Kirsten Mercer outlines a consumer group that is knowledgeable, discerning and open to new products – mothers.
Mothers have, over the years, become a highly differentiated consumer group. Changing demographic and socio-economic trends are providing women with greater economic and social power. There is greater access to education and jobs, with the result that this economic group is emancipated, knowledgeable and economically active.
From a brand building and purchase influence perspective, targeting mothers presents an opportunity with enormous potential. The key lies in understanding a mother’s values, needs and attitude and then it is a matter of tapping into emotional and practical needs through relevant activations in relevant environments.
In order to engage effectively with this audience, the activation needs to be appealing, interesting and demonstrate the unique selling points of a brand, product or service in a way that will benefit a mother. For example, an activation has to show how a product will make a mother’s life easier, how it will make their child smarter or healthier, how it will make her feel as a mother and as an individual.
A key element to keep in mind is this: Although family spending dynamics are gradually changing, mothers remain the key gate-keepers with regards to the purchase of fmcg products consumed by a family. This is especially the case within the emerging market segment. Influencing mom’s choices is a fundamental approach to ensuring that a brand or product becomes an integral part of a household.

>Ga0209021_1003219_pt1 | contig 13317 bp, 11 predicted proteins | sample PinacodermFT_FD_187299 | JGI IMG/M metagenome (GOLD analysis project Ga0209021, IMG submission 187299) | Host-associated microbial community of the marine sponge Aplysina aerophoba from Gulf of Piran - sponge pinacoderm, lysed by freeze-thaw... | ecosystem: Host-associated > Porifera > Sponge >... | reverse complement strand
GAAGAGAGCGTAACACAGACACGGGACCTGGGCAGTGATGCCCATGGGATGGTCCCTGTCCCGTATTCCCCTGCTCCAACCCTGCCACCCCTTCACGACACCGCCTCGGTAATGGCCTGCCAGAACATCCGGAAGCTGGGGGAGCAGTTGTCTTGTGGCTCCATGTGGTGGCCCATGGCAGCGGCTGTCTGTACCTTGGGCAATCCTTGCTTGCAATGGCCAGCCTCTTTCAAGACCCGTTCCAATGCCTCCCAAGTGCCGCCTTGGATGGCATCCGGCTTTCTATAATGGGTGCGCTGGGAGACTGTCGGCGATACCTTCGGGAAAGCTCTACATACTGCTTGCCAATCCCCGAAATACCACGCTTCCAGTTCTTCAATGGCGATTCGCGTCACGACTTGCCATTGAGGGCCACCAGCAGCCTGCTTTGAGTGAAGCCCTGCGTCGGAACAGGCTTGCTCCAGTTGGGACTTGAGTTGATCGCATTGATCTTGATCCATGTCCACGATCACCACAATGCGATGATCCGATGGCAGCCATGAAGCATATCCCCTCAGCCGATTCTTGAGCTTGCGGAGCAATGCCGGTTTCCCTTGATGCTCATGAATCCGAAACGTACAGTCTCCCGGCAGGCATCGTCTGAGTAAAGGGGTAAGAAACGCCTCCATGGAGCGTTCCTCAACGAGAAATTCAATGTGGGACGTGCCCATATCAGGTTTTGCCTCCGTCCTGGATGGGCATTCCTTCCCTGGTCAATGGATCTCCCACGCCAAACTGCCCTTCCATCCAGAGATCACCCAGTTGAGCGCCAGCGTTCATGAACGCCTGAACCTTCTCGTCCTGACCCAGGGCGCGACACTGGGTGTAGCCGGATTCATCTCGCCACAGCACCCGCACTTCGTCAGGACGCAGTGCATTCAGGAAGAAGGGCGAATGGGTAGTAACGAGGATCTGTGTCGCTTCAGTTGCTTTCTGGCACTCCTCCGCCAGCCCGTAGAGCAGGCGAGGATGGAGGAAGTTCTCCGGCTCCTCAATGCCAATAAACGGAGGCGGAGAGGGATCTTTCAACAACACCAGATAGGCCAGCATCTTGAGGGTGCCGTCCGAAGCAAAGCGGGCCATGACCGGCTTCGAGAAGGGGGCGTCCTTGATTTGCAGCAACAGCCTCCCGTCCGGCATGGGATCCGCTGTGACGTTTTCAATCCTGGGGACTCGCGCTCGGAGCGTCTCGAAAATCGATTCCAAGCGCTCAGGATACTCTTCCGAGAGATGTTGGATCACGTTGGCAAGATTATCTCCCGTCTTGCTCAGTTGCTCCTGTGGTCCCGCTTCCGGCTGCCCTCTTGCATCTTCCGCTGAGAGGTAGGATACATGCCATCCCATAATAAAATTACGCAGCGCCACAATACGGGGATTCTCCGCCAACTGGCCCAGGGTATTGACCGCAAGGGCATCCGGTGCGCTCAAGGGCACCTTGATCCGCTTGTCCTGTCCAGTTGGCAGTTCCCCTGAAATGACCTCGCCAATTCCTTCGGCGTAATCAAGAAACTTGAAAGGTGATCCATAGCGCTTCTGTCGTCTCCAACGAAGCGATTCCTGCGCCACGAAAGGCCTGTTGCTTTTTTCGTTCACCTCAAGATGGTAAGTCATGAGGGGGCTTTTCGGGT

Determining the way in which mothers make purchasing decisions will determine the type of activation and marketing mix required to ensure the conversion from passive awareness of a brand to sales.
Below are three key factors to consider:
- What do mothers focus on when shopping for their children? In terms of food – focus on nutrition. In terms of products – focus on safety.
- Personal requirements and pressures. For mothers as individuals there is a strong desire for products that make their lives easier; for example cleaning products that clean quicker and food products that require little preparation time. A good activations campaign will highlight these benefits and demonstrate how the product will simplify their life or will benefit their children.
- Demonstrate how a product will be enjoyed by kids and is child-friendly. For example a yoghurt that tastes good and is appealing to children will benefit both mother and child – the mother feels good because her child is eating a healthy snack; the child grows to love the product because of its appeal.
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